Lansinoh Moms' Club

Five Tips For Returning From Maternity Leave During COVID-19

Mom with baby using laptop

The COVID-19 pandemic has completely upended work-life balance for parents. With many schools and daycare centers still closed and parents faced with decisions about keeping children home for the time being, there is a lot to work through. At the same time, many office jobs have transitioned to full-time work from home (with no end in sight).

But what if you’re becoming a working parent for the first time during the pandemic? Read on for tips on how to make the already-difficult transition back to work from maternity leave in such an unusual and challenging time—in a way that still works for your family.

1. Think about household tasks. Caring for a newborn full time and working full time is no easy task. Throw in taking care of a house that is more lived-in than usual, and it’s a recipe for overwhelm and burnout. If you’re sharing tasks with a partner, have conversations (yes, conversations, plural) about how to best divvy up everything that needs to be done. If you are both working from home, divide up tasks that can be shared (making bottles, changing diapers, doing laundry and dishes), taking into account any time you spend breastfeeding or other tasks that truly only you can do. You also may need to reevaluate your own expectations about what “needs” to get done.

2. Set work boundaries and stick to them. If you are splitting the workday with a partner, be very clear with your colleagues and clients about when you are available and when you aren’t. Block your calendar and consider putting a note in your email signature or an out-of-office auto-response on during that time so clients and co-workers get the reminder. “Carve out some designated time in your day when you are truly only supposed to be working,” says Lori Mihalich-Levin, author of Back to Work after Baby: How to Plan and Navigate a Mindful Return from Maternity Leave. “Your partner isn’t allowed to wander in with the baby during that designated work time. And yes, you can wear noise canceling headphones.” But also carve out dedicated time out for your baby, she says. “Feeling like we’re meant to be in two places at the exact same time is the greatest source of guilt, and time-blocking with clear boundaries helps alleviate that internal struggle.”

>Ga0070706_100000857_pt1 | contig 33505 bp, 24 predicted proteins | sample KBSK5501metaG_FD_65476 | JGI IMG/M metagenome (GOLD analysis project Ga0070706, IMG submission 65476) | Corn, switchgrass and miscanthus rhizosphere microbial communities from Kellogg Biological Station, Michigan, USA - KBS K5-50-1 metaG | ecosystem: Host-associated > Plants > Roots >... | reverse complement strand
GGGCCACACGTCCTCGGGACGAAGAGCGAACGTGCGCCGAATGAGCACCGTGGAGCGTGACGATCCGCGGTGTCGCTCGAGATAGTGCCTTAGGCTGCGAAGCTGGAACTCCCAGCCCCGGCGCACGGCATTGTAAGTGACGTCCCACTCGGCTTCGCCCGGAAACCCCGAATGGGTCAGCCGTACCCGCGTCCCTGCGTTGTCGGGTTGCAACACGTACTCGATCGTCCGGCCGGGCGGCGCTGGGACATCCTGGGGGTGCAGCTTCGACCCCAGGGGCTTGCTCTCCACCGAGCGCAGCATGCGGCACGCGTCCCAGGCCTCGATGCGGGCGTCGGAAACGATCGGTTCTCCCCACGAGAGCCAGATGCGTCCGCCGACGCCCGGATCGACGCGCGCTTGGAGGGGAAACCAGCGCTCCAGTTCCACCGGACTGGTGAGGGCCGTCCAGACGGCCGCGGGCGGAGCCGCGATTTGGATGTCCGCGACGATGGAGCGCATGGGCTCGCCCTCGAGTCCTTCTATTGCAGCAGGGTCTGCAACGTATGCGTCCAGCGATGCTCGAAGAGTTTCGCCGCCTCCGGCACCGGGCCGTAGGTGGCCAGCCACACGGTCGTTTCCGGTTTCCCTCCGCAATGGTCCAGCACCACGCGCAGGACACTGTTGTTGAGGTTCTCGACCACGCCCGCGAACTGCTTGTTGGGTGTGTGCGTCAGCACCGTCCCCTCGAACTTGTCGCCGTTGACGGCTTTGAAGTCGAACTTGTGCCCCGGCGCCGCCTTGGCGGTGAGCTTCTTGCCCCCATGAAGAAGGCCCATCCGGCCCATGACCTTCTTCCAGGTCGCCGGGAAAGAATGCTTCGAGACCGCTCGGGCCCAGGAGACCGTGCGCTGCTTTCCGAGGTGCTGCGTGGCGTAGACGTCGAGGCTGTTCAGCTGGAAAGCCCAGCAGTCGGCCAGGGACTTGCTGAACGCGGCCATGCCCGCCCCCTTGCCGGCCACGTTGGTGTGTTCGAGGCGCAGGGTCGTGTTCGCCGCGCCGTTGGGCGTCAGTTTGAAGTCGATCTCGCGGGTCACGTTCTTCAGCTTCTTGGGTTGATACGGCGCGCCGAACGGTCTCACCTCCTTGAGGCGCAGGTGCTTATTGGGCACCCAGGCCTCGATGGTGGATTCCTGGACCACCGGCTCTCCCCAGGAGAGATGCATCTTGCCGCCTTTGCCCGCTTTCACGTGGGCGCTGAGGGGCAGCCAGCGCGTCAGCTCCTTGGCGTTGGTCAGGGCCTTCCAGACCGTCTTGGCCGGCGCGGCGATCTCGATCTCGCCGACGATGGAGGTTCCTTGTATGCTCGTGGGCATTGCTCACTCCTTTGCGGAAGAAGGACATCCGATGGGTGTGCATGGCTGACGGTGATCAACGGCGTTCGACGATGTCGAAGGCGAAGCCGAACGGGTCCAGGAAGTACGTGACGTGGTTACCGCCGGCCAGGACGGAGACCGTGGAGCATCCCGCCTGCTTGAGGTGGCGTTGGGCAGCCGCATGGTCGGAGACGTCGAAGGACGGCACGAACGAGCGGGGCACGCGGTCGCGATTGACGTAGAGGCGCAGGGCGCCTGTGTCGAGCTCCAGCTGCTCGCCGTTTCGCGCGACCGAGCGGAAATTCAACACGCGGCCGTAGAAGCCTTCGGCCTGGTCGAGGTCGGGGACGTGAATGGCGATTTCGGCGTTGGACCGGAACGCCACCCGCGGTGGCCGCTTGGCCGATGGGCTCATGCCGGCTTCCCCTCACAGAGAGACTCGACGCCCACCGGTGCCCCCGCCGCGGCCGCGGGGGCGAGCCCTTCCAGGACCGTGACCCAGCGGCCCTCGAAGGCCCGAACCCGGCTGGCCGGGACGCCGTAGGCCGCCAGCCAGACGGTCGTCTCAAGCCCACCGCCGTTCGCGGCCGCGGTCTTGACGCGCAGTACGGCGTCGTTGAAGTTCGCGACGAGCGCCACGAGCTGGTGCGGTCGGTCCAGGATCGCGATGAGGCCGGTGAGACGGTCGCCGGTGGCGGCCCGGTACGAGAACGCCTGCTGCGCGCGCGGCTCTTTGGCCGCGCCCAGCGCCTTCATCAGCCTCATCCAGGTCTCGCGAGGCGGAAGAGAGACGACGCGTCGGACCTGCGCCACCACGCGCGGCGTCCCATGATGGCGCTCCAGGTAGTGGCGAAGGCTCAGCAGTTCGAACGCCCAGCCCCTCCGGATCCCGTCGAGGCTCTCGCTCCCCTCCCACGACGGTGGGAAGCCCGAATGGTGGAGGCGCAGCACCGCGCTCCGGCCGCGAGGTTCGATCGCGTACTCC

3. Be proactive in reaching out to your colleagues and work friends. Mihalich-Levin advises women to ask their supervisors, direct reports, and project team members two questions: “What did I miss? and How can I help now?” to avoid having to waste time digging through an email backlog. Let your colleagues catch you up and get you to work right away on what’s most productive. Bonus if you can have these conversations over video chat, so that you reconnect face-to-face as well.

4. Block time on your calendar. Even if baby is home with you, you can use that time to pump, nurse, or eat. Use the time to give structure to your day, and set the expectation now that that time is blocked so you’re prepared for the return to the office. Consider also blocking focused work time; virtual meetings are taking up more and more of the workday as teams try to stay connected, but the work still has to get done at some point, and your time is limited.

5. Remember, this isn’t forever. While many things are uncertain right now, it can feel overwhelming to focus on the big picture. Yes, eventually your baby will grow out of this newborn phase, and yes, probably, you will return to working in the office in some capacity. But in the meantime, counsels Mihalich-Levin, “Focus only on today. Draw your time horizon way in and figure out how you’re going to get through tomorrow. Only tomorrow. …That will be enough.”

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